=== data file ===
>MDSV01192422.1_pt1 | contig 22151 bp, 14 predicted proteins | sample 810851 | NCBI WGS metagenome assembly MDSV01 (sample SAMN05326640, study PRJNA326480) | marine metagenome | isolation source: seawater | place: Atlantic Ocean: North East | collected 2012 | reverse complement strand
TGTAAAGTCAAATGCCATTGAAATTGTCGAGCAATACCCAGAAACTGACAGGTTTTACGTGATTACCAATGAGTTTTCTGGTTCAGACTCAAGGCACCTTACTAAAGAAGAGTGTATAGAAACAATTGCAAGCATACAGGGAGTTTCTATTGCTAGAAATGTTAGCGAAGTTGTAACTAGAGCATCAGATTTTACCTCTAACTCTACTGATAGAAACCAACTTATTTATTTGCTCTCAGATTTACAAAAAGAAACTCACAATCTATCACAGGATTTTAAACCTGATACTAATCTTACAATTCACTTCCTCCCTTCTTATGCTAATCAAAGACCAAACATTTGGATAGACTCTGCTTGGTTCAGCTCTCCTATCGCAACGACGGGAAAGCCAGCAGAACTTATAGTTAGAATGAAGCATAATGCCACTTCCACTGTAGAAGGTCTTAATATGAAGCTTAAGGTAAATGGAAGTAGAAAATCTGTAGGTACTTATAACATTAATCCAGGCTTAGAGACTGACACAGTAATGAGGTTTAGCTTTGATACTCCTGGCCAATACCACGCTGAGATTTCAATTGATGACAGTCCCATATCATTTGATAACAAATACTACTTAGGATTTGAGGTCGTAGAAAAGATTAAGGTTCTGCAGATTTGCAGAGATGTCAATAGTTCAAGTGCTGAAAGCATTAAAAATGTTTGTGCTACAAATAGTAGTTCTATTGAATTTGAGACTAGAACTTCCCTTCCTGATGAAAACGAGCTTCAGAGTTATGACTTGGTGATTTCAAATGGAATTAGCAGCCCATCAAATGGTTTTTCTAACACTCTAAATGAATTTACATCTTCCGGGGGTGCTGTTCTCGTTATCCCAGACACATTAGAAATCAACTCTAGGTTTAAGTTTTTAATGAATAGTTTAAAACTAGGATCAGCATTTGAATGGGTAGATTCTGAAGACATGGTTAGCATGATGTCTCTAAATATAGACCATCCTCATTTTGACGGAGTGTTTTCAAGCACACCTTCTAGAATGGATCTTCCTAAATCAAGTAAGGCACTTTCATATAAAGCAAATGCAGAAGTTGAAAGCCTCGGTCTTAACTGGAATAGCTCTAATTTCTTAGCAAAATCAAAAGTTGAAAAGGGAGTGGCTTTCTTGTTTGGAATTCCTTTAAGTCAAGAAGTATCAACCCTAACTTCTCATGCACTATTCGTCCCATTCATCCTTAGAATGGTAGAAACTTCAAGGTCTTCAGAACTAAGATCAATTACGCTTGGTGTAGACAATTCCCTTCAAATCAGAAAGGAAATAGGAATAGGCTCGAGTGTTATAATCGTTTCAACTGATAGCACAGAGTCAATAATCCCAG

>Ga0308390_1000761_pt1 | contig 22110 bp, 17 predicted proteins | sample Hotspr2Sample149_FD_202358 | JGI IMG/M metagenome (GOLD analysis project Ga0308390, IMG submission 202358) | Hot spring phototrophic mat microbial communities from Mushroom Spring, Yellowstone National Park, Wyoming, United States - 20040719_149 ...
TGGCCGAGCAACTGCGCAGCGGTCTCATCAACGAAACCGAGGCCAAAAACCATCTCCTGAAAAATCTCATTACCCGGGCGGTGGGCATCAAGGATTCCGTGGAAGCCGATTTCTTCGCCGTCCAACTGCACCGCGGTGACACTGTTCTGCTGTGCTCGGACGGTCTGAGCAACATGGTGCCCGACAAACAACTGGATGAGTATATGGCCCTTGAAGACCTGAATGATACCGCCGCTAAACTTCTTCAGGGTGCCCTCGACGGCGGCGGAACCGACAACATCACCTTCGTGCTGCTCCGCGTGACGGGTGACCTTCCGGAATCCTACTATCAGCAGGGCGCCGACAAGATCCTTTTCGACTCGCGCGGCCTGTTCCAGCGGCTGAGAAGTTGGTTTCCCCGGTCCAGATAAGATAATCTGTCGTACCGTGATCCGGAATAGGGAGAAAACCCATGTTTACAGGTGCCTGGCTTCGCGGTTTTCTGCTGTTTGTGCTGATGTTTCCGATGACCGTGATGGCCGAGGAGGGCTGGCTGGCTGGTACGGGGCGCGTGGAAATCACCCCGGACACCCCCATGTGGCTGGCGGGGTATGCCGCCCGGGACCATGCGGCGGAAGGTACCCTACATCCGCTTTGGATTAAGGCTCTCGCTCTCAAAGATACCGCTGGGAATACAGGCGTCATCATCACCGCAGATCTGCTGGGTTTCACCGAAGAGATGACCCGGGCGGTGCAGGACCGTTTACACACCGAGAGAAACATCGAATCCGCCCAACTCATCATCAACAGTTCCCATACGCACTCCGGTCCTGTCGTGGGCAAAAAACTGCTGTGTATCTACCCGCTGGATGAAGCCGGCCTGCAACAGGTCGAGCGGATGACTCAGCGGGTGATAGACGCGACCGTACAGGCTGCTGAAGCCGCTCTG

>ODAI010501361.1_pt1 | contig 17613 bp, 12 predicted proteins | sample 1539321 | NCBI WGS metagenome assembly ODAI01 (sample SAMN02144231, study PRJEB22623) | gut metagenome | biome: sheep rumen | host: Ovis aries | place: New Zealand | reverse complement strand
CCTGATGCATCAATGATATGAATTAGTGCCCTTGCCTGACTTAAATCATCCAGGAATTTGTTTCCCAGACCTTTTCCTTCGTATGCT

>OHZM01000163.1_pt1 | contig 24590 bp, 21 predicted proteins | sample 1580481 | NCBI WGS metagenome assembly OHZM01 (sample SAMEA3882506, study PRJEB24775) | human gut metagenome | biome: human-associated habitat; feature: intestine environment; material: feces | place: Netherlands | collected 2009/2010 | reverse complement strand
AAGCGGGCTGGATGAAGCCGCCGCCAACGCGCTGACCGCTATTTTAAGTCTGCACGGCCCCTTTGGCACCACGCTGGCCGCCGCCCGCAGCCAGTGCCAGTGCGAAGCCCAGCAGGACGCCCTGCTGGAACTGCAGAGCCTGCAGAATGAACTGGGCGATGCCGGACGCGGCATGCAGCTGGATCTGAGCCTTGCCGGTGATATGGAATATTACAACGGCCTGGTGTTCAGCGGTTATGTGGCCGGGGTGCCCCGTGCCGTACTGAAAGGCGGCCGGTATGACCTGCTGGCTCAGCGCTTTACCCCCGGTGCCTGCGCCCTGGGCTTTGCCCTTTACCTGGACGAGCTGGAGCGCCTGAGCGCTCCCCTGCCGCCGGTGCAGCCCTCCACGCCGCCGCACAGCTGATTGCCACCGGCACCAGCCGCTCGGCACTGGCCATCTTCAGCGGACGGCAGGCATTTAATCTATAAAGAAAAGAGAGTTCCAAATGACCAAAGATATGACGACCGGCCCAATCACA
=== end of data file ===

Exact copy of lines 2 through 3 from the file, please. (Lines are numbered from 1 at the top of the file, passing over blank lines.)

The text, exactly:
TGTAAAGTCAAATGCCATTGAAATTGTCGAGCAATACCCAGAAACTGACAGGTTTTACGTGATTACCAATGAGTTTTCTGGTTCAGACTCAAGGCACCTTACTAAAGAAGAGTGTATAGAAACAATTGCAAGCATACAGGGAGTTTCTATTGCTAGAAATGTTAGCGAAGTTGTAACTAGAGCATCAGATTTTACCTCTAACTCTACTGATAGAAACCAACTTATTTATTTGCTCTCAGATTTACAAAAAGAAACTCACAATCTATCACAGGATTTTAAACCTGATACTAATCTTACAATTCACTTCCTCCCTTCTTATGCTAATCAAAGACCAAACATTTGGATAGACTCTGCTTGGTTCAGCTCTCCTATCGCAACGACGGGAAAGCCAGCAGAACTTATAGTTAGAATGAAGCATAATGCCACTTCCACTGTAGAAGGTCTTAATATGAAGCTTAAGGTAAATGGAAGTAGAAAATCTGTAGGTACTTATAACATTAATCCAGGCTTAGAGACTGACACAGTAATGAGGTTTAGCTTTGATACTCCTGGCCAATACCACGCTGAGATTTCAATTGATGACAGTCCCATATCATTTGATAACAAATACTACTTAGGATTTGAGGTCGTAGAAAAGATTAAGGTTCTGCAGATTTGCAGAGATGTCAATAGTTCAAGTGCTGAAAGCATTAAAAATGTTTGTGCTACAAATAGTAGTTCTATTGAATTTGAGACTAGAACTTCCCTTCCTGATGAAAACGAGCTTCAGAGTTATGACTTGGTGATTTCAAATGGAATTAGCAGCCCATCAAATGGTTTTTCTAACACTCTAAATGAATTTACATCTTCCGGGGGTGCTGTTCTCGTTATCCCAGACACATTAGAAATCAACTCTAGGTTTAAGTTTTTAATGAATAGTTTAAAACTAGGATCAGCATTTGAATGGGTAGATTCTGAAGACATGGTTAGCATGATGTCTCTAAATATAGACCATCCTCATTTTGACGGAGTGTTTTCAAGCACACCTTCTAGAATGGATCTTCCTAAATCAAGTAAGGCACTTTCATATAAAGCAAATGCAGAAGTTGAAAGCCTCGGTCTTAACTGGAATAGCTCTAATTTCTTAGCAAAATCAAAAGTTGAAAAGGGAGTGGCTTTCTTGTTTGGAATTCCTTTAAGTCAAGAAGTATCAACCCTAACTTCTCATGCACTATTCGTCCCATTCATCCTTAGAATGGTAGAAACTTCAAGGTCTTCAGAACTAAGATCAATTACGCTTGGTGTAGACAATTCCCTTCAAATCAGAAAGGAAATAGGAATAGGCTCGAGTGTTATAATCGTTTCAACTGATAGCACAGAGTCAATAATCCCAG

>Ga0308390_1000761_pt1 | contig 22110 bp, 17 predicted proteins | sample Hotspr2Sample149_FD_202358 | JGI IMG/M metagenome (GOLD analysis project Ga0308390, IMG submission 202358) | Hot spring phototrophic mat microbial communities from Mushroom Spring, Yellowstone National Park, Wyoming, United States - 20040719_149 ...